The Surprising Silver Lining of the Coronavirus Pandemic


Hannah Barrios, Guest Contributor

If you are currently an average American, your morning likely consists of waking up, preparing for the day, and making the long commute to whatever laptop or computer is nearest in your home. Due to the global COVID-19 pandemic, many governments and communities across the world have decided to limit in-person interactions and encourage stay-at-home orders for workers, students, and citizens. The result has left many citizens working or schooling from home and avoiding trips into the community.

As major urban and suburban areas across the nation shut down, leaving their citizens with such schedules, fewer individuals need to commute to work or go out for recreational purposes. Because of this abrupt shift in community patterns, there are far fewer cars on roads and almost none of the typical rush-hour traffic. As a result of this significant decrease in transportation, cities across the nation are experiencing more “good quality” air days, as determined by the Air Quality Index (AQI), sponsored by the EPA.

In our home, Tampa, daily air quality has improved significantly in the short time individuals have been under a stay-at-home directive. This is clear through analysis of daily air quality data provided by the EPA from before the directive and just a few days ago, approximately two weeks into communitywide self-quarantine. The data shows a significant decrease in the amount of two types of Particulate Matter and Ground-Level Ozone, important air quality markers and two of the six major pollutants specified under the U.S. National Ambient Air Quality Standards.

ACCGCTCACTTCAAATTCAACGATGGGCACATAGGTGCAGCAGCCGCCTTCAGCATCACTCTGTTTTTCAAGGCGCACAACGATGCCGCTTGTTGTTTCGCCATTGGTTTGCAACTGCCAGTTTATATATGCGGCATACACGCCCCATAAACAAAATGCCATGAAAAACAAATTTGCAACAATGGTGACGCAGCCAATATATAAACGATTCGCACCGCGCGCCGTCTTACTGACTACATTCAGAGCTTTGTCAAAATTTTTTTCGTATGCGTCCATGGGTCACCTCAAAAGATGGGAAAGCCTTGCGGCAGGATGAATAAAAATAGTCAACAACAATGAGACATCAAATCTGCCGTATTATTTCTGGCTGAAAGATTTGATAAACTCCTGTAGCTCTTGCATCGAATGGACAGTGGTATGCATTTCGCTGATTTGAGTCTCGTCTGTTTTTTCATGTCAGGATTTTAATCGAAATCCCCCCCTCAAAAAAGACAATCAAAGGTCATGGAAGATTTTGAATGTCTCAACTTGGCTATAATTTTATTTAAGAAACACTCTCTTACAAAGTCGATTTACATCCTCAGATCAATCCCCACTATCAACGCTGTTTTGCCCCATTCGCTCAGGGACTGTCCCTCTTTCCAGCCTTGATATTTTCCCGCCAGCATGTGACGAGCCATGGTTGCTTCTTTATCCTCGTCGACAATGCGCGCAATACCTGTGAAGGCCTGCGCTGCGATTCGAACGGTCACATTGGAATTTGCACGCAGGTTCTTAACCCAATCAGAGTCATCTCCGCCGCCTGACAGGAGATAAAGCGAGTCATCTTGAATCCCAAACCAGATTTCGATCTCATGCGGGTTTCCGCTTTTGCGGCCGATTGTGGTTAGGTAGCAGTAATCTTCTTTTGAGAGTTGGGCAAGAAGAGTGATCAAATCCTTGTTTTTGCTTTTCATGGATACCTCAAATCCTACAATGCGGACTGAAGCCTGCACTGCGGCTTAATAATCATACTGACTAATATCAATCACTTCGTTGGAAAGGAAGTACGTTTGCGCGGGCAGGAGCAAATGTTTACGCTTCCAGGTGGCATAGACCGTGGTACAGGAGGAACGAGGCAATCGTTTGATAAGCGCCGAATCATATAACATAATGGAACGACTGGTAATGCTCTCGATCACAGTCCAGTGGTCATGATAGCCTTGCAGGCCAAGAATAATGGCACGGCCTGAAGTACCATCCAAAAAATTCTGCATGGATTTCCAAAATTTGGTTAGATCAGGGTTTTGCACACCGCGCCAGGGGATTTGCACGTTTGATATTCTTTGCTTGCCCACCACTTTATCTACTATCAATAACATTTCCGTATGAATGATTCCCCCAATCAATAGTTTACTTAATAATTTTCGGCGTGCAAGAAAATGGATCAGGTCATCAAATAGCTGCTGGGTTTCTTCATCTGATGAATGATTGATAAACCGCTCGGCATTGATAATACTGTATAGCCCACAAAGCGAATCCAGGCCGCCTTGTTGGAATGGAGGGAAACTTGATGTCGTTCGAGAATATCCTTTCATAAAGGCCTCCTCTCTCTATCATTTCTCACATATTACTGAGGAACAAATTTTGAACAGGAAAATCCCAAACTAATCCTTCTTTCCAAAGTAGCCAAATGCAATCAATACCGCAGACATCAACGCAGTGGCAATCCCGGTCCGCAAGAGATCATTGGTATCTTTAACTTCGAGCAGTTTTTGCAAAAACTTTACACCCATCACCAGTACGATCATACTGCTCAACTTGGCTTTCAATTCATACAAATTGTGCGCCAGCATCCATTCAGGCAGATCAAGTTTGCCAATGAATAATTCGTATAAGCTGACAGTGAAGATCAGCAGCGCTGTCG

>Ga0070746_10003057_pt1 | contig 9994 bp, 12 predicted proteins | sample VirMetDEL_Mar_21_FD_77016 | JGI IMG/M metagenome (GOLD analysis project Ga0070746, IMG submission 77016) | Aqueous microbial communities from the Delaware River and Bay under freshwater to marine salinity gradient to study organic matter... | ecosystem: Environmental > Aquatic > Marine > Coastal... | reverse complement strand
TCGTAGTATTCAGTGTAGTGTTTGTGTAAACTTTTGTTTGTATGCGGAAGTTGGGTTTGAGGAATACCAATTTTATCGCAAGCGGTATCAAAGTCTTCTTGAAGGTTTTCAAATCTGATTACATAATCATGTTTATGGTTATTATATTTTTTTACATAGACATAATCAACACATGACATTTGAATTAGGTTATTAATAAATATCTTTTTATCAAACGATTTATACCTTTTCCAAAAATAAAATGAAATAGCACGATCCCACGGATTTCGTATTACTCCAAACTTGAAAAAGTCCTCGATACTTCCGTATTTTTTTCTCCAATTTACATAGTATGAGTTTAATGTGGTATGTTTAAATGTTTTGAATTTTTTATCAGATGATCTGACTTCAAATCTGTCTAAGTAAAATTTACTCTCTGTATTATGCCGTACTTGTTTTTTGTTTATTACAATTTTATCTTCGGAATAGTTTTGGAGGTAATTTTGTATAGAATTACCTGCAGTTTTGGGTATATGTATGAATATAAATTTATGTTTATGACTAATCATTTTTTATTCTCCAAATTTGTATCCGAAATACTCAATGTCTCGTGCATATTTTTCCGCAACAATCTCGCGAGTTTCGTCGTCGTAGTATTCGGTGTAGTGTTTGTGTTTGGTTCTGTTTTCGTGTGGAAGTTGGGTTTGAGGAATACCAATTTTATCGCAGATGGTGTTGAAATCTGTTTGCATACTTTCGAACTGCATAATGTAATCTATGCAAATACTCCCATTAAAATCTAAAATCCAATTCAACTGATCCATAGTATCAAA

Tuesday March 3, 2020

Pollutant AQI Levels
Particulate Matter (PM) 2.5 44
Particulate Matter (PM) 10 29
Ground-Level Ozone 42


Tuesday March 24, 2020

Pollutant AQI Levels
Particulate Matter (PM) 2.5 18
Particulate Matter (PM) 10 19
Ground-Level Ozone 33

Data provided by the EPA at


These improvements are promising, offering health benefits to Tampa residents and environmental benefits in the immediate atmosphere. However, they are as temporary as the directives that caused them. As many employers and business are not normally under the current limitations, once the quarantine is lifted, there is a high likelihood that level of fossil fuel-powered transportation will return to normal, bringing air pollution levels up with it.

However, as always, there is an opportunity to learn as a community from the benefits of purposeful transportation and institute communitywide as well as individual changes that will contribute sustainably to healthy air.

Information from the Centers for Disease Control on the COVID-19 virus and steps you can take to help stop the spread: